Reframing the Japanese knotweed ‘problem’

It’s not every day we’re contacted by an award-winning Royal College of Art MA textiles student who has chosen Japanese knotweed as the subject material for their final year project - particularly someone who shares our interest in positively harnessing the power of knotweed.

Marina Belintani, a Brazilian Italian designer working across the discipline of bio-design and materials, was keen to explore the value of Japanese knotweed as a material in its own right. Specifically, she wanted to demonstrate how something that is considered waste in one industry can be used as raw material for another.

Our MD Nic Seal was delighted to assist Marina with background information on knotweed, particularly in light of our own research exploring how Japanese knotweed waste can be transformed into biochar, a soil amendment that locks carbon away for hundreds or even thousands of years.

Focusing on circular making, or looking at how we create, consume, recycle and reuse, Marina studied the different elements of the knotweed plant and how they can be re-purposed as a material. She made paper, charcoal and fibres from the knotweed rhizome and canes, and dyed natural fabrics using pigment extracted from every element of the plant. She also demonstrated how bioplastic from the peduncle, stem and leaf can be used as a coating on glass, and various woven and non-woven fabrics.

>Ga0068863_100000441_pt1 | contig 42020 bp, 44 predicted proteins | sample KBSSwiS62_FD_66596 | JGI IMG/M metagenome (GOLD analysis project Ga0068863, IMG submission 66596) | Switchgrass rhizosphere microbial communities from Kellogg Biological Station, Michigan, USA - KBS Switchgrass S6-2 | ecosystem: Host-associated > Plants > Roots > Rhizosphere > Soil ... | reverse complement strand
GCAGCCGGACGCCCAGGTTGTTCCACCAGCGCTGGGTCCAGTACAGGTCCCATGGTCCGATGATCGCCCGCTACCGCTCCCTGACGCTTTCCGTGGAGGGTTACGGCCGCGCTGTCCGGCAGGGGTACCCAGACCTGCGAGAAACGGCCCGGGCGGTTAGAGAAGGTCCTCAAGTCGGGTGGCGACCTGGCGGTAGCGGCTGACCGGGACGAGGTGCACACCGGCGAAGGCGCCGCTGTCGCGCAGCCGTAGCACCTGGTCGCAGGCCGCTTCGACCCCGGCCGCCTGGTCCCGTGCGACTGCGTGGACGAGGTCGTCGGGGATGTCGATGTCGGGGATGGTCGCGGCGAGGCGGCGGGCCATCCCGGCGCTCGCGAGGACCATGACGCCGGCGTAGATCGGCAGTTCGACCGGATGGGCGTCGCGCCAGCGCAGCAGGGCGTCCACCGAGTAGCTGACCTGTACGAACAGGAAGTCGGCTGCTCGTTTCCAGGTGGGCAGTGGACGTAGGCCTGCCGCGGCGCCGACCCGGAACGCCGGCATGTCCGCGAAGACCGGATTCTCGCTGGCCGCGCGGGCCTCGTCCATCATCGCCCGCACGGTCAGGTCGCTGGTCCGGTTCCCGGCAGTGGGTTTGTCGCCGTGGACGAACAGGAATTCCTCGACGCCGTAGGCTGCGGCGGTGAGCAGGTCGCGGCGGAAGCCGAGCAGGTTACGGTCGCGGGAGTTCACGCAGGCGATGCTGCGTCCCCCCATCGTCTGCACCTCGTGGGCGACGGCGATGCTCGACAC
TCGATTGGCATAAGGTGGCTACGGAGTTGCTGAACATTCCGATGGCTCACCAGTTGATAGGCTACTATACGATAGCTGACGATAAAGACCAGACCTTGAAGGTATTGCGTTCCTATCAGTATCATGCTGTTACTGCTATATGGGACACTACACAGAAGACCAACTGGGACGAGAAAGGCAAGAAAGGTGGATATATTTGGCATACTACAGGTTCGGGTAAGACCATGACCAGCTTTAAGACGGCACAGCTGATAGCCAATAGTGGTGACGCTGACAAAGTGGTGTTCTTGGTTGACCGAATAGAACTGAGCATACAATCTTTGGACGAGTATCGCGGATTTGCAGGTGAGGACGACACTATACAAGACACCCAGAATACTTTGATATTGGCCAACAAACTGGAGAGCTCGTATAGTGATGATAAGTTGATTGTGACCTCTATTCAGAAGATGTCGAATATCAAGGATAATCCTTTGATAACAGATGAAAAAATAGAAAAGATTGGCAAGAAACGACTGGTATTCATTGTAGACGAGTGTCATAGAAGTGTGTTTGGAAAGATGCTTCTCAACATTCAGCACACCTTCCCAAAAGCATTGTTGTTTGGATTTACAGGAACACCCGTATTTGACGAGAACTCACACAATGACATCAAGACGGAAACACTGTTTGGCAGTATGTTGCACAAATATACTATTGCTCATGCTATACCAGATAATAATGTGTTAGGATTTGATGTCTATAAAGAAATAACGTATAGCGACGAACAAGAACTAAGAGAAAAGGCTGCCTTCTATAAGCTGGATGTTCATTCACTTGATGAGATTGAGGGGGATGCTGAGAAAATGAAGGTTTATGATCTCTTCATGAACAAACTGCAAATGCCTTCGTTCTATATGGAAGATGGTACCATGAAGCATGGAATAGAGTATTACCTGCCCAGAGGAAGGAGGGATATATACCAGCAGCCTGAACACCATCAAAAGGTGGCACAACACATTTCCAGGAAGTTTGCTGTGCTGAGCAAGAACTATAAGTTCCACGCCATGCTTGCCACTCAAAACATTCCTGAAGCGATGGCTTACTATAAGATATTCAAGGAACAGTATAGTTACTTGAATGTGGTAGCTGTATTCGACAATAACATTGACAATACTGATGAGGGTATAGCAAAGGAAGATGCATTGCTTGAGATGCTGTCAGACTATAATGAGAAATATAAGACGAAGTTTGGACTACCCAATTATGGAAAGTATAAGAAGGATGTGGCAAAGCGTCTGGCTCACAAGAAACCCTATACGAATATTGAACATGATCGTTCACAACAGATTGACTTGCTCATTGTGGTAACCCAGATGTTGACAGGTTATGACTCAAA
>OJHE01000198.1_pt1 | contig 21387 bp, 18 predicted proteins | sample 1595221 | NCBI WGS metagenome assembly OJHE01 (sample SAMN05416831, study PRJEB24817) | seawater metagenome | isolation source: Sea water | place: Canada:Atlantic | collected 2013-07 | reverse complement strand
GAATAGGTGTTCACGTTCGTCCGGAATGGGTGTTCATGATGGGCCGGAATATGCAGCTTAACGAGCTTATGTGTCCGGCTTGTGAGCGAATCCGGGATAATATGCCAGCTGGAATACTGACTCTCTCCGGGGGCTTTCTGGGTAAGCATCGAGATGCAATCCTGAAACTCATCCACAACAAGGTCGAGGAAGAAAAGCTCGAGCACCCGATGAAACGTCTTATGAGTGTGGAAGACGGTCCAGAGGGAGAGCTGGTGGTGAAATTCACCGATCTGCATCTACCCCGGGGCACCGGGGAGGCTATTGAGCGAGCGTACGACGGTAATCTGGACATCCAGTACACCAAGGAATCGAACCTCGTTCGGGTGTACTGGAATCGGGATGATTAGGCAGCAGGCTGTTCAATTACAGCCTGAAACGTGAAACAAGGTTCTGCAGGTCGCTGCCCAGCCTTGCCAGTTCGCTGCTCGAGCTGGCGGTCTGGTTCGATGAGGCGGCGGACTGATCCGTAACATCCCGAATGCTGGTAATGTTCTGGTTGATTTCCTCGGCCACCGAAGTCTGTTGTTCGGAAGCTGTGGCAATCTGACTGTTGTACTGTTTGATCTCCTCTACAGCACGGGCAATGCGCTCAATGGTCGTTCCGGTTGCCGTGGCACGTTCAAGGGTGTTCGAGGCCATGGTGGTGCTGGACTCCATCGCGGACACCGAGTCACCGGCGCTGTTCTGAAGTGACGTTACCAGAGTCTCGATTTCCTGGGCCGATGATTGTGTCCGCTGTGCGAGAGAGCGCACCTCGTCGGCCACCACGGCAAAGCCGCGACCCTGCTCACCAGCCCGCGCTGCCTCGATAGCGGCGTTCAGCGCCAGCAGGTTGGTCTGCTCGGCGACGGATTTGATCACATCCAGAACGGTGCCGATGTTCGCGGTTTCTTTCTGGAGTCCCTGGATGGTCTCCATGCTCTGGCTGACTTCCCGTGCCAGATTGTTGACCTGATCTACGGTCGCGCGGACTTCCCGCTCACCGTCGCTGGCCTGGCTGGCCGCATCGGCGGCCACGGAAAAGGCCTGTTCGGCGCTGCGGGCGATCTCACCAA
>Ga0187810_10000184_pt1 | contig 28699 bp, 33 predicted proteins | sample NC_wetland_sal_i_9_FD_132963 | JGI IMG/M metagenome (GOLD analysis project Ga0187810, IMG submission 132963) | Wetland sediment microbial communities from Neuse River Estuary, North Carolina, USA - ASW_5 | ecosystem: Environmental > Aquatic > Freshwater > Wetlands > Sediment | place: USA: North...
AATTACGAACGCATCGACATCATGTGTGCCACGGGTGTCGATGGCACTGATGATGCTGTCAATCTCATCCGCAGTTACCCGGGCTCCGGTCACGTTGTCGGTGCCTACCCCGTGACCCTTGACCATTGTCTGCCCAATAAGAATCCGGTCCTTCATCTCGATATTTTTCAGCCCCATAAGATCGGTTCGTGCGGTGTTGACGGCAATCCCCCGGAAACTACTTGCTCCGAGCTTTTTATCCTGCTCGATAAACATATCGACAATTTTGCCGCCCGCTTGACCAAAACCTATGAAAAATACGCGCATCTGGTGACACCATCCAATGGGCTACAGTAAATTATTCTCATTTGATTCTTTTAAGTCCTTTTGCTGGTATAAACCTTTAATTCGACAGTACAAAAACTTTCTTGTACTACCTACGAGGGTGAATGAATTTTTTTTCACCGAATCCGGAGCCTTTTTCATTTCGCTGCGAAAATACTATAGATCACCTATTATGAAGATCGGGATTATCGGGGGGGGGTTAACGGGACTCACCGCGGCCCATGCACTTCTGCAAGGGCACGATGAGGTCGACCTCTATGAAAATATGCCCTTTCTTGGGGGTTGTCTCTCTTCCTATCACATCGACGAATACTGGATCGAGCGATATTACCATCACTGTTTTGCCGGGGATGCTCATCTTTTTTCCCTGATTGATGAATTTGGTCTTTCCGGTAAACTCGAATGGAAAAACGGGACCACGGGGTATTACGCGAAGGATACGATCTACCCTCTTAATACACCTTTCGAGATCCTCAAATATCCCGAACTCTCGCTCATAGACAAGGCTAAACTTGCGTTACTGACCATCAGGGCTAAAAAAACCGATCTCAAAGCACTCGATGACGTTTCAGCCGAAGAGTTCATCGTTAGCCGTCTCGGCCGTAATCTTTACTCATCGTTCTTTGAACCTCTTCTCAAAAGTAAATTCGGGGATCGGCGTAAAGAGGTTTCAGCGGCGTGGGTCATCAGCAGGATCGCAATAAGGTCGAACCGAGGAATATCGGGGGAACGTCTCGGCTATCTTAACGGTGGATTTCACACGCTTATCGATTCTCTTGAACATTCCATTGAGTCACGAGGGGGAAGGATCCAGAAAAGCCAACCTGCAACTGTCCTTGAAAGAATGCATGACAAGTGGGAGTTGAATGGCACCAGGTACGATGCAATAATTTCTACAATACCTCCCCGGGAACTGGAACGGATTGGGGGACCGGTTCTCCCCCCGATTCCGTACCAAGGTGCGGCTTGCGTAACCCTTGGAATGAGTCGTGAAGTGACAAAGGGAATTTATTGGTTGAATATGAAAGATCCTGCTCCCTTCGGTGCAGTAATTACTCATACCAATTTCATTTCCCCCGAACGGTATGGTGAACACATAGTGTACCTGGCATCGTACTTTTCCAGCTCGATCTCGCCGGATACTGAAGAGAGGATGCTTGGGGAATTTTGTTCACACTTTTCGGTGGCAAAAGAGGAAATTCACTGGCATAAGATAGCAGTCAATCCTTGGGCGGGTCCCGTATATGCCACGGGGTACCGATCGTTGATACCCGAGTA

Marina said, “As a designer, I strongly believe in the development of a circular economy that moves away from mass wastage towards a more resilient and sufficient way of consuming. By finding new ways to re-use waste products, it’s possible to establish a more coherent relationship with the planet and live harmoniously within the bounds of the planet’s resources.

“Japanese knotweed is considered to be one of the world’s most problematic plants, yet I’ve proven that it has huge value as a raw material for a range of industries, promoting manufacturing systems that are more connected and circular.”

You can find out more about Marina’s project here.

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